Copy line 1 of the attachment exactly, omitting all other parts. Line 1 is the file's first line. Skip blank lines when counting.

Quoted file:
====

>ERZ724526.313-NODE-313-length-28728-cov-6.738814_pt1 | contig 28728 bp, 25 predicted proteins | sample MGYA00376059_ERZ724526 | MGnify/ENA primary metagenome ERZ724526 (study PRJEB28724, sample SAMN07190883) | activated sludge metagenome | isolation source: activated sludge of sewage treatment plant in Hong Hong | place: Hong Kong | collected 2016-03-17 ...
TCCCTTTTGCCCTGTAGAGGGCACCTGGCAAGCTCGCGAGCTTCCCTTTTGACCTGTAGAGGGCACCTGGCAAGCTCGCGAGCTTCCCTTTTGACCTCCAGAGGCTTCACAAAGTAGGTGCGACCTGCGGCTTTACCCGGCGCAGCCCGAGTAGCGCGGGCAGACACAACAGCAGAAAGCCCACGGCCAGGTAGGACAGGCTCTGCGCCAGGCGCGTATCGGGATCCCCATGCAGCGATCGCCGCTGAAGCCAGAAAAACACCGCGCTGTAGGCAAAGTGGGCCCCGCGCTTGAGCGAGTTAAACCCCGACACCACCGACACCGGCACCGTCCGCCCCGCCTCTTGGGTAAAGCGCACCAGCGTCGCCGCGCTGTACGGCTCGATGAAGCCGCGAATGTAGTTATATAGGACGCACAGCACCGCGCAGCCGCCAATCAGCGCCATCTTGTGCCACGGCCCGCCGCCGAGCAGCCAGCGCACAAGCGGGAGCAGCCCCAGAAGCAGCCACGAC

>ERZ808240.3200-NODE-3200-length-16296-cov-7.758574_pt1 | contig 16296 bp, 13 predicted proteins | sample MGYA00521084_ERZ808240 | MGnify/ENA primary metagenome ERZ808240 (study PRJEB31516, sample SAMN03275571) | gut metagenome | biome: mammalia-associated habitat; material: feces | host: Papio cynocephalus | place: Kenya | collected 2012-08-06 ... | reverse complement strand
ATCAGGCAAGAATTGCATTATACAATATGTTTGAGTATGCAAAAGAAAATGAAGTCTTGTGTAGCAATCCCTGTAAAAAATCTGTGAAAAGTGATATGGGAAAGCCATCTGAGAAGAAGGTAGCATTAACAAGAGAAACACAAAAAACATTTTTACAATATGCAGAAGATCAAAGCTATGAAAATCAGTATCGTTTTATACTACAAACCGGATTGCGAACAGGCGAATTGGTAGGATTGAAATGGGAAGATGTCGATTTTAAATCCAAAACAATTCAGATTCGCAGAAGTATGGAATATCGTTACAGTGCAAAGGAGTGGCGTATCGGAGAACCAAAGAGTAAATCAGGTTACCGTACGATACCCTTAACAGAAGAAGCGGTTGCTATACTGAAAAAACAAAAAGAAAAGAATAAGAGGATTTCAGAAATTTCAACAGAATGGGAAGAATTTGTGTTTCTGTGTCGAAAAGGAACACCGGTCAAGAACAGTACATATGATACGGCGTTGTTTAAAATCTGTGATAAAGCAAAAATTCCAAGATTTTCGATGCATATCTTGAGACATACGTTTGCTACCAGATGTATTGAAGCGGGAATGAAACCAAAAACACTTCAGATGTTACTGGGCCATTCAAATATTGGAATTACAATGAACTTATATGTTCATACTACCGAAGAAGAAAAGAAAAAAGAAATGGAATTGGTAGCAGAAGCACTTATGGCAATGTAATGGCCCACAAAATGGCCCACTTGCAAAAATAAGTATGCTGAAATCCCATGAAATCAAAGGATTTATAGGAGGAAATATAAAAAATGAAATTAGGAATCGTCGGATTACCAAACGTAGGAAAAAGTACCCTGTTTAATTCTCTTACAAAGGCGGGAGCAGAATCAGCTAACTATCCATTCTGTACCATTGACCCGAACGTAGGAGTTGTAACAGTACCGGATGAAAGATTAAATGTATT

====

>ERZ724526.313-NODE-313-length-28728-cov-6.738814_pt1 | contig 28728 bp, 25 predicted proteins | sample MGYA00376059_ERZ724526 | MGnify/ENA primary metagenome ERZ724526 (study PRJEB28724, sample SAMN07190883) | activated sludge metagenome | isolation source: activated sludge of sewage treatment plant in Hong Hong | place: Hong Kong | collected 2016-03-17 ...